During the public commentary, Jamie Gates said she wanted safe setbacks and took issue with a Facebook posting by Orr.

“I’m not the enemy of wind,” she said. The posting, which she said has been deleted, reportedly referred to opponents as tormented, lost souls.

“I myself am not a tormented, lost soul,” she said. “We are fighting a corporation that paints us negatively every chance they get.”

John Altman mentioned a devastating fire in northwest Oklahoma in April and said a windmill had caught fire a month earlier. He asked what would happen if the wind turbine had caused the later fire and asked if fire suppression systems were installed.

He said a windmill near Weatherford, Oklahoma, suffered a fire and said three causes of turbine failures were blade failure, fire and tower failure. He said windmills can throw blades up to 4,200 feet.

Bryan Coover asked about blade failure reports and acoustic information he previously sought from Apex.

“I suspect you’re never going to get it,” he said. 

He also related a story about the sale of a property in the planned area that fell through because the buyer did not want to be near windmills and could not sell his own property near windmills. Coover said property value issues are already happening.

Julie Johnson said people on both sides agree on important issues.

“If we all agree to Apex’s claims, what’s wrong with accountability?” she said. 

Johnson, like several speakers, requested setbacks of 2,000 feet from property lines of nonleasing landowners and 4,000 feet from a residence.

Westhoff said he would consider a 2,000-foot setback.

Doug Reed said funding to schools under the PILOT agreement is considered a gift, but after the project gets on the tax rolls, it is handled differently. He said the increase in local tax revenue offsets decreases in state funding.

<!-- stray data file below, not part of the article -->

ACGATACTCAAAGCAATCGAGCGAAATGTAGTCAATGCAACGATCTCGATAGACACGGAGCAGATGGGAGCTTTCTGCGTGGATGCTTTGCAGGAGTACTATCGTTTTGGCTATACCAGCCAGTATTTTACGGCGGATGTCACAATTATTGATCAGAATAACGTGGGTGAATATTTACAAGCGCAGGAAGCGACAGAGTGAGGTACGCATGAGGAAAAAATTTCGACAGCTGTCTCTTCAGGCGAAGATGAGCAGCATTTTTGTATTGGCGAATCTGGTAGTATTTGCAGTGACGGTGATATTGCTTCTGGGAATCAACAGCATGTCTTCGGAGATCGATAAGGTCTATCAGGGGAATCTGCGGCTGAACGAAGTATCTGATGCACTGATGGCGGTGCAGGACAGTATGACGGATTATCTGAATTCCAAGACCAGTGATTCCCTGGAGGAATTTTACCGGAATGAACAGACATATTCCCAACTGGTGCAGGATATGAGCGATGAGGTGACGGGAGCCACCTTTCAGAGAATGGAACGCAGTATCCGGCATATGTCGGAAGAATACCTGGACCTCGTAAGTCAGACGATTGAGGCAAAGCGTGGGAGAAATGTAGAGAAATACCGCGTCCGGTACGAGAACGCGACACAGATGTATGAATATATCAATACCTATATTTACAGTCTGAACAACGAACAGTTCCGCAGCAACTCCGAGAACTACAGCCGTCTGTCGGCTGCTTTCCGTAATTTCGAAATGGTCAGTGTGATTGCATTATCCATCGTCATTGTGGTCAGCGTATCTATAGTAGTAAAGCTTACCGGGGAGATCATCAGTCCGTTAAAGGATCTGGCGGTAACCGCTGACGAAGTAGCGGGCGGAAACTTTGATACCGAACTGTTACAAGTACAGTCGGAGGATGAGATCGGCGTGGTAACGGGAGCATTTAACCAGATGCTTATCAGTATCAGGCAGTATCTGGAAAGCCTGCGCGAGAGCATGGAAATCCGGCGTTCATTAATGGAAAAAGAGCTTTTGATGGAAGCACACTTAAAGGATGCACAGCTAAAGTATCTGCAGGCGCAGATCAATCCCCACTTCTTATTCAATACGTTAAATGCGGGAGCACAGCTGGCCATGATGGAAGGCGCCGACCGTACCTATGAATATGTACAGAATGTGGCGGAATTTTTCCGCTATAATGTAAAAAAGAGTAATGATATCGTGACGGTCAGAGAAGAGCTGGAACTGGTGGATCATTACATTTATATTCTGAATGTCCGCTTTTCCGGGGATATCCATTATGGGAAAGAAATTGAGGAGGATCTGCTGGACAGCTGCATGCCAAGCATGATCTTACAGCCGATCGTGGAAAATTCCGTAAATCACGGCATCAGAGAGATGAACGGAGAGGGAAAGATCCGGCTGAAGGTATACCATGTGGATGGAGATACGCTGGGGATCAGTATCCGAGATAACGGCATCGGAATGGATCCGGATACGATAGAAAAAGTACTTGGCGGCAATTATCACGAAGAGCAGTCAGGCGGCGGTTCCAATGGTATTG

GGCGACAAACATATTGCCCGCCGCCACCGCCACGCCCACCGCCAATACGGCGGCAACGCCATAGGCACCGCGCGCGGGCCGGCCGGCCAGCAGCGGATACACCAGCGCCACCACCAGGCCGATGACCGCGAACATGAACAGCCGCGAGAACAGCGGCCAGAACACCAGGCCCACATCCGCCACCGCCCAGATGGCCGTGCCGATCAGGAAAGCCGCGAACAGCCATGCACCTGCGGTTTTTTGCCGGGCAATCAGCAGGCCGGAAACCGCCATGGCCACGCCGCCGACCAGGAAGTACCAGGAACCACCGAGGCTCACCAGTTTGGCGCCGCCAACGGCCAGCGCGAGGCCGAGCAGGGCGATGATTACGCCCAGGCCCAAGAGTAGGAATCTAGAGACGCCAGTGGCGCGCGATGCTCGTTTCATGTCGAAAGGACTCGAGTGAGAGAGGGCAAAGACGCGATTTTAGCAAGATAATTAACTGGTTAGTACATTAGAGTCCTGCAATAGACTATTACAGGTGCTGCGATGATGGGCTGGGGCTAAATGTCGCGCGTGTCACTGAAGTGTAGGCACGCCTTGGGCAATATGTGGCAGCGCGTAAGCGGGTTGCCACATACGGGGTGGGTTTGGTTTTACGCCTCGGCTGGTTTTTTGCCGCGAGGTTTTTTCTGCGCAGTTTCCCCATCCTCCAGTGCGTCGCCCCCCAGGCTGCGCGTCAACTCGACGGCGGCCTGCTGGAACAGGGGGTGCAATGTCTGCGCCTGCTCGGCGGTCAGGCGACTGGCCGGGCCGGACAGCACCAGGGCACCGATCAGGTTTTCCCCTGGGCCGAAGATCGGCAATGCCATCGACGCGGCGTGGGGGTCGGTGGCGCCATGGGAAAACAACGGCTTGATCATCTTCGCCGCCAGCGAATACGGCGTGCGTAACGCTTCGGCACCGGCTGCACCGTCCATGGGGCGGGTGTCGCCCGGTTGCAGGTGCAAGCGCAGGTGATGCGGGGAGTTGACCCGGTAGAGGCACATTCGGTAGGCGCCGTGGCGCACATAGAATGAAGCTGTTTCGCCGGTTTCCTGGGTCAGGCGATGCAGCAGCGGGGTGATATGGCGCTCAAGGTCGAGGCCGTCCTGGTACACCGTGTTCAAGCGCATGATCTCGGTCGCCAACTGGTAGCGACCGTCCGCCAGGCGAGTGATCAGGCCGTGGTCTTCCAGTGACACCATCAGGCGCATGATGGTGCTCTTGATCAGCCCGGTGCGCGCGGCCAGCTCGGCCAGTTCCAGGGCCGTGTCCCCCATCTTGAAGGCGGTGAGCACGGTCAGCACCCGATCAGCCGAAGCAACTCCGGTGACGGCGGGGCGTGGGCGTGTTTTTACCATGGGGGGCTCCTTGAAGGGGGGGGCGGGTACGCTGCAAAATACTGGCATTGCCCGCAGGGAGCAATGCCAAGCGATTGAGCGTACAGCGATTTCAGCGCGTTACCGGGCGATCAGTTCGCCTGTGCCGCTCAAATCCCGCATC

He also said commissioners need to know a design of the project footprint because of the decrease in property values.

“You need to know how much tax money you’re going to lose from these houses,” he said.

Dustie Elsworth said a wind generator project in Coffey County has contributed little compared to the Wolf Creek nuclear power plant.

“All we’re saying is, there needs to be accountability,” he said. “They will not touch the setback issue. It’s not too much to ask for.” 

He also said he requested a summary of a wildlife study on his property and claimed that he was told he would need to sign a nondisclosure agreement that he would not share it with the public.

The commission also heard from several people in favor of the project.

Todd Umbarger asked the commission to keep an open mind.

“Revenue in the county is very much needed,” he said, noting how much it would help schools.

Ron Vyhlidal provided an article in a Linn County electrical co-op magazine, “Country Living,” about a youth event on wind power. He also commented on the resignations of Jennifer Orr and David Bideau, commissioners he said leaned toward the project.

“It sure seems funny we lost two commissioners,” he said. He said the public needs to keep its nose out of commission business.